Dan Pegram knows airplanes — and he knows children. The retired pilot flew for more than 40 years with the US Air Force and Southwest Airlines. The father of three and grandfather of three more has launched a new career as a children’s author with “Pop-Pop Airplane, How Do You Fly?” It’s the first in a series of books aimed at demystifying flight and sparking children’s sense of adventure. Over the years, Pegram has learned a few things about making family flights more hassle-free and — dare we say? — even enjoyable. He shared some tips for a successful flight.
Q. What is the most important thing that parents should remember?
A. Parents should be organized, savvy travelers for both themselves and their children. Get up early on the day that you are traveling and don’t rush yourself or your children. Don’t be that family in “Home Alone” rushing through the airport, arriving at the gate all flustered and upset, totally disorganized. My family has teased me for years. I was always an advocate for getting started early. We’d find the gate, grab a cup of coffee, a little something to eat. Then we would be all relaxed and ready to get on the airplane and enjoy our travel experience.
Q. It's easy to over-pack when you're trying to anticipate your children's needs. What essentials should parents make sure to have handy?
A. Children have particular things that provide them comfort, like their favorite stuffed toy or animal or their favorite blanket. Bring things like that along. Don’t bring two or three — just their favorite. Kids also like particular snacks and things to drink. Put those things in a little ziplock bag and put them in a separate backpack for each child. That way it’s easy to find them when your children want them. Also, bring a change of clothing. You never know when there is going to be a spill or an accident.
Q. Once parents have covered the basics, do you have suggestions for keeping children entertained?
A. I don't want children to become overly dependent on digital devices, but they're a great way to keep children entertained and quiet. If you have an iPad or phone, put some of your kids' favorite games on and also pre-load their favorite movie or two and pack some little earbuds or headphones. Also, kids are creative. If you bring along crayons, a coloring book, a pencil or pen, they can write and draw. That will keep them busy as well.
Q. How can parents reassure a child who is genuinely nervous?
A. That’s the reason I wrote my book, to teach children a little bit about the airplane and what to expect. Fear of the unknown is our greatest fear. If parents approach the trip with a positive, informative attitude, then I think kids will be less afraid. Just inform them, “OK, we are going to the airport. We are going to find our gate. And then we are going to go down the jetway and get in our seats. We are going to fasten our seat belts. Then we are going to take off and you are going to love it.”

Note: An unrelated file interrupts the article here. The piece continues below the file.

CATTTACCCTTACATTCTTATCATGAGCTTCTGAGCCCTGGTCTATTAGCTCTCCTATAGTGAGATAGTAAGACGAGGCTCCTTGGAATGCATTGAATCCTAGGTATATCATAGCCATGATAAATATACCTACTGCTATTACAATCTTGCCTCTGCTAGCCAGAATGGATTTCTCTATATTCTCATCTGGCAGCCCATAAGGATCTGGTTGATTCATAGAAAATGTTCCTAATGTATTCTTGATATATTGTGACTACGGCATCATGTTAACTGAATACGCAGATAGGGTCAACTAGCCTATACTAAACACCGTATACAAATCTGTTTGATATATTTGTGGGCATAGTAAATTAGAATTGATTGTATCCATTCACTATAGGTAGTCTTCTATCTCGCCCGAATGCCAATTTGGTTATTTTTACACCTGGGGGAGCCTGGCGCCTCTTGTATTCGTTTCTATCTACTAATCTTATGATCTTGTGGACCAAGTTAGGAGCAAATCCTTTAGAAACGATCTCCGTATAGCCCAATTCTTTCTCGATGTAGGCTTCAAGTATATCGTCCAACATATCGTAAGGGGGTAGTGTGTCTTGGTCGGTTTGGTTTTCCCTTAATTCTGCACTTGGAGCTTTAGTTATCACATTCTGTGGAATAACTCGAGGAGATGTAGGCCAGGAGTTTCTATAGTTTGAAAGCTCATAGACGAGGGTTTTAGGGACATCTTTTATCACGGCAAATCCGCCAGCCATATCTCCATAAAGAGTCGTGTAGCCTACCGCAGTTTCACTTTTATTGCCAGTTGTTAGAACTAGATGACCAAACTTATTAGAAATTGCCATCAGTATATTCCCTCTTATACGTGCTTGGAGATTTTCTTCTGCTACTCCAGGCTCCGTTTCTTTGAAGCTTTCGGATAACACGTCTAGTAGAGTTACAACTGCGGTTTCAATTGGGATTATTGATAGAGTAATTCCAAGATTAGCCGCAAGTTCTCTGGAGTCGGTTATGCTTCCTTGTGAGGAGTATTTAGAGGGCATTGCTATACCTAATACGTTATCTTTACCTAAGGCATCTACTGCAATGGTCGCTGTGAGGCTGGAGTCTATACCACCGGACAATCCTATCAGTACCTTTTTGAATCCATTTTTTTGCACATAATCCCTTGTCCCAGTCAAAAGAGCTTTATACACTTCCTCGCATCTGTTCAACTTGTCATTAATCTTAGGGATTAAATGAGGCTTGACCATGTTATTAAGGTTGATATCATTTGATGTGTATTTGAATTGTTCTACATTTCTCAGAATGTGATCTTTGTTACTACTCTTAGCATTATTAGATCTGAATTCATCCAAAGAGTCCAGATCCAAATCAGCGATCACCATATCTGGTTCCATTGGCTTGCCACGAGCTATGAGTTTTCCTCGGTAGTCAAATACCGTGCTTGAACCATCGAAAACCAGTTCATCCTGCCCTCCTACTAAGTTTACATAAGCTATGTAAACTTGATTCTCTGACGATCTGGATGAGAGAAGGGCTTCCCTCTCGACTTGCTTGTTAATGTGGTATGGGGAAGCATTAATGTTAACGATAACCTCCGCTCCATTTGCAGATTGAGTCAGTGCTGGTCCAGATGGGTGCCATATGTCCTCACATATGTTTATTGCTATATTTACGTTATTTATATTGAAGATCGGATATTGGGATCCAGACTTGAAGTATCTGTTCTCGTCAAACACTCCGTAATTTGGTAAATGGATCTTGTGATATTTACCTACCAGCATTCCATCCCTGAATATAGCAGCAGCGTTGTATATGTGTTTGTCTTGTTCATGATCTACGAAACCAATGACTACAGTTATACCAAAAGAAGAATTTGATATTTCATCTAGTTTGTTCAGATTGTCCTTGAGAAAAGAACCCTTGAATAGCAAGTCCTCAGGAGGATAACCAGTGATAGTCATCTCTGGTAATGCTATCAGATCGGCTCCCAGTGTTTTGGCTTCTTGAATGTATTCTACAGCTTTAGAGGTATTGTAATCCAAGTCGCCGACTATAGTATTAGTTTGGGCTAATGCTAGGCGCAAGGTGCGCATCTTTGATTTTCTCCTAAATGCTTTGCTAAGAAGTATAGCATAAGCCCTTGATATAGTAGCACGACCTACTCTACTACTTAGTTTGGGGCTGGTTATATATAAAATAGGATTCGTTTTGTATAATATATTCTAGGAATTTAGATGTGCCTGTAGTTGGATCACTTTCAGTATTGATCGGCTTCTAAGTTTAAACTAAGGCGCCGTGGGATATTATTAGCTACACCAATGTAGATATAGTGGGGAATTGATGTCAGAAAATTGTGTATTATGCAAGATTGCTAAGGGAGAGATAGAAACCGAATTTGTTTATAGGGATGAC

Once you reach cruising altitude, parents should also get up and walk around with their children. It's good for the parents' circulation, and for a child to be up and walking around and not confined to a seat will chill them out. If you carry your small children, the rocking motion is very comforting.
It's also important to remember that the altitude causes discomfort in some people. Your tummy gets a little full feeling when you get up to higher altitudes. Sometimes kids are experiencing that. I also recommend that parents have a snack for children to munch on or a bottle to drink from during descent. Chewing or sucking on a bottle is a great way for small children to clear the pressure in their ears.
Q. What else should parents be aware of?
A. I suggest that parents bring something to sanitize the tray table and the armrests. That's just a smart thing to do, especially during cold and flu season. Kids can't help but touch everything around them and then that hand goes right into their mouths. Please don't walk around on an airplane barefoot or with socks on. And don't allow your children to do it. Airlines do the very best they can with sanitizing the aircraft, but they can't be as thorough as they would like to be. There are germs all over everything, particularly in the bathroom. Parents should be aware of that.
Q. Sometimes parents can do everything right, but a child still has a meltdown.
A. I have found that the more tense the parents become, the more tense the children become. Parents are doing the best they can to calm their child, but they are embarrassed and they get more tense. As passengers seated around folks like that, the best thing to do is to be patient and understanding. Lord knows, all parents have been there and had to try to deal with it.
Dan Pegram’s book “Pop-Pop Airplane, How Do You Fly?” is published by Brown Books Publishing Group, $14.99. For more information, see danpegram.com.
Interview was edited and condensed. Patricia Harris can be reached at firstname.lastname@example.org.